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Aurora Optima Fountain Pen, Auroloide, Silver trim, 996CB

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Description
Aurora fountain pen

Nib
14K gold nib plated with rhodium.

Finish
Cap and barrel in auroloide. Chrome trims.

Closure System
Screw-on

Filling System
Piston Filler with hidden reservoir
Dimensions (capped/uncapped)
12,5 cm (4.92in) / 12,2 cm (4.80in)

Warranty (years)
5

Line
Optima

Reference
996CB

Retail Price
475€ / $620 / £405

 

Special features:

  • Reminiscent of the elegance and sobriety of the historic pen of the Thirties – an authentic legend in its time – the new Optima maintains its unique line and all of its charm to become, once again, a cult object for men and women who know how to choose
  • The new Auroloide version of the Optima range has been created using antique materials and features hand-finished trims and great attention down to the smallest detail.
  • The cap and barre are made of marbled Auroloide, an antique material, yet refined and prestigious
  • This fountain pen uses the classic filler pump filling system with the Aurora exclusive hidden reservoir device. When you run out of ink, just turn the end of the pen anticlockwise and your Aurora will write another page. Additionally, you can leave the end turned to remind you to fill the pen.
  • The blue celluloid reminds us of a darkening sky as it shimmers and reflects light.


Customer Reviews

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E.K.
Glossy though not classy - Aurora Optima

Blue resin and silver trim looks glossy enough, but the plain black plastic cap end is neither furnished with embossing or any silver trim, so sitting in your shirt pocket the look is that of an industrial fitting with a sad plastic cap. So not a classy pen. Which is pity, having traded it for a good USD500. The main resin of the body is another story, also not all good. Two issues: no mass, and translucent. The latter is obvious when uncapping the pen; even in poor indoor lighting the cap lights up from any ambient light close by, making it appear insubstantial and flimsy, much like a drinking straw.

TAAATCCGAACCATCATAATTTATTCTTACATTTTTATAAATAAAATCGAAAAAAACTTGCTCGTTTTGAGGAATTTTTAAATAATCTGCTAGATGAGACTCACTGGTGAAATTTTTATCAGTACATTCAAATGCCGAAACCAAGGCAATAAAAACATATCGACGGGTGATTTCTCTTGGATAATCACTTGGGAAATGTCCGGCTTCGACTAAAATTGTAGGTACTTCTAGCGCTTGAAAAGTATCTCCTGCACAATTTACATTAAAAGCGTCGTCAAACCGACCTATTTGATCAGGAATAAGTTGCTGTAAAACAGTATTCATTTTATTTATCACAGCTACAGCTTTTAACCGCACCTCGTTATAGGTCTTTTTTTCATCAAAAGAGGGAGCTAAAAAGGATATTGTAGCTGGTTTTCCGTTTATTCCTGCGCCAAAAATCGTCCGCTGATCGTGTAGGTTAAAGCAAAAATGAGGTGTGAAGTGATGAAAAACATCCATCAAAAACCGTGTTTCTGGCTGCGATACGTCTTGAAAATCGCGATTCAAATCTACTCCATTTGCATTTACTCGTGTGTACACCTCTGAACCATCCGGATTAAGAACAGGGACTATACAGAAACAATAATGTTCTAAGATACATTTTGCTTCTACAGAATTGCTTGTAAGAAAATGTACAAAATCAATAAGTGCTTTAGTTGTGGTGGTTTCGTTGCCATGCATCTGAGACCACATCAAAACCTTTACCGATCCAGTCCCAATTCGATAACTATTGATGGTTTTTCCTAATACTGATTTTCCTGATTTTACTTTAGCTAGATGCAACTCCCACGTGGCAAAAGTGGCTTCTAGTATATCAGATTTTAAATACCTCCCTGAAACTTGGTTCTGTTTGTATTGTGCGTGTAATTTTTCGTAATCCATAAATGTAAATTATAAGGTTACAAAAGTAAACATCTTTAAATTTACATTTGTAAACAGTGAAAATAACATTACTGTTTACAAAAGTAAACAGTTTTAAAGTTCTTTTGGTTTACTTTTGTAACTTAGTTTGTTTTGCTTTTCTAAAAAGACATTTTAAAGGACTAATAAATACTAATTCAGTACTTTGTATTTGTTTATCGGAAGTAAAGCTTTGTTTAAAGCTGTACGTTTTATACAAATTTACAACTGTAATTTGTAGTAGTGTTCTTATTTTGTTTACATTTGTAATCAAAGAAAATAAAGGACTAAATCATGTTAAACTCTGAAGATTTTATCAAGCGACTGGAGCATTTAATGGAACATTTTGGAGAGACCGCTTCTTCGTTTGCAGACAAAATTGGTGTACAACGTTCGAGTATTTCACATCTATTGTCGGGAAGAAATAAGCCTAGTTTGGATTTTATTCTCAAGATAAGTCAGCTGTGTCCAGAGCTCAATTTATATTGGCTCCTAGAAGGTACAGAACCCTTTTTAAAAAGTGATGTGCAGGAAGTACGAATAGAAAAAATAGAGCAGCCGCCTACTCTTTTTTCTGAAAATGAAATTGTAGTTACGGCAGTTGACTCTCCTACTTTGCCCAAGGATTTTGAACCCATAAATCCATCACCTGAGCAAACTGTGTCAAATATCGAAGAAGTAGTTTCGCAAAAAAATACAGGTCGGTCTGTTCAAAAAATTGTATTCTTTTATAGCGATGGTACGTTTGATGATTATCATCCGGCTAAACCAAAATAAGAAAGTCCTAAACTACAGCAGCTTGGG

So, does it work well? Yes and no. The nib is just awesome, with outstanding precision in the interaction with any reasonably good paper. Ink flow never falters or dries up. The nib writing ability is beyond exceptionally good. Still, the Optima is not a great writing instrument. Actually, I'd rate it even to some USD100-200 Parkers and Watermans I have in my collection. How is that? The problem is mass, or rather absence of mass. When moving the pen, there is not sufficient inertia to keep the pen moving in an even and fluid motion. The scratchy nib, which is great by itself, accentuates this problem. My writing deteriorates significantly with the Optima, compared to a Waterman Expert for example, which is less than half the price.
I admit to having made a mistake in fitting a fine (F) point nib on this rather chubby body. A fine nib encourages writing in smaller type on, small paper formats with tight line spacing, while the thick pen body shouts for larger fonts with wide line spacing. So the nib and the body are not working together.So my advice to anyone getting a fountain pen, please consider a possible interdependency between nib size in relation to pen girth: some combinations may not be working perfectly for you.
On that note, I’d really like to try out a broad nib on my Optima, expecting to see a considerable improvement in writing performance.


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